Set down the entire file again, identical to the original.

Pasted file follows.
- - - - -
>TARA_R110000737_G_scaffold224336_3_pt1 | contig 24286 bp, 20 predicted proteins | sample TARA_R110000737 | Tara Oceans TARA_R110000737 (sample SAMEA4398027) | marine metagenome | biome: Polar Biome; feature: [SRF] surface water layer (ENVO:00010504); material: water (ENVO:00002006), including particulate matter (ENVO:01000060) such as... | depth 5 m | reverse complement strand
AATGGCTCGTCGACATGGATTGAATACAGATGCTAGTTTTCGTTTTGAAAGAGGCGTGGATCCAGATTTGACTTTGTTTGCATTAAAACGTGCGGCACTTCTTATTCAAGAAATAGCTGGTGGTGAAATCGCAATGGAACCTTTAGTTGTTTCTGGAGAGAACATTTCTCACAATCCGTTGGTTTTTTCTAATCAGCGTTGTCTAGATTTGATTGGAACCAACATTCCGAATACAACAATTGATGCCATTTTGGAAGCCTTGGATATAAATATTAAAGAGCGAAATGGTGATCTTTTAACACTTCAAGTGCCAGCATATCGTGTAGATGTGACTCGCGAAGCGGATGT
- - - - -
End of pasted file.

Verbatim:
>TARA_R110000737_G_scaffold224336_3_pt1 | contig 24286 bp, 20 predicted proteins | sample TARA_R110000737 | Tara Oceans TARA_R110000737 (sample SAMEA4398027) | marine metagenome | biome: Polar Biome; feature: [SRF] surface water layer (ENVO:00010504); material: water (ENVO:00002006), including particulate matter (ENVO:01000060) such as... | depth 5 m | reverse complement strand
AATGGCTCGTCGACATGGATTGAATACAGATGCTAGTTTTCGTTTTGAAAGAGGCGTGGATCCAGATTTGACTTTGTTTGCATTAAAACGTGCGGCACTTCTTATTCAAGAAATAGCTGGTGGTGAAATCGCAATGGAACCTTTAGTTGTTTCTGGAGAGAACATTTCTCACAATCCGTTGGTTTTTTCTAATCAGCGTTGTCTAGATTTGATTGGAACCAACATTCCGAATACAACAATTGATGCCATTTTGGAAGCCTTGGATATAAATATTAAAGAGCGAAATGGTGATCTTTTAACACTTCAAGTGCCAGCATATCGTGTAGATGTGACTCGCGAAGCGGATGT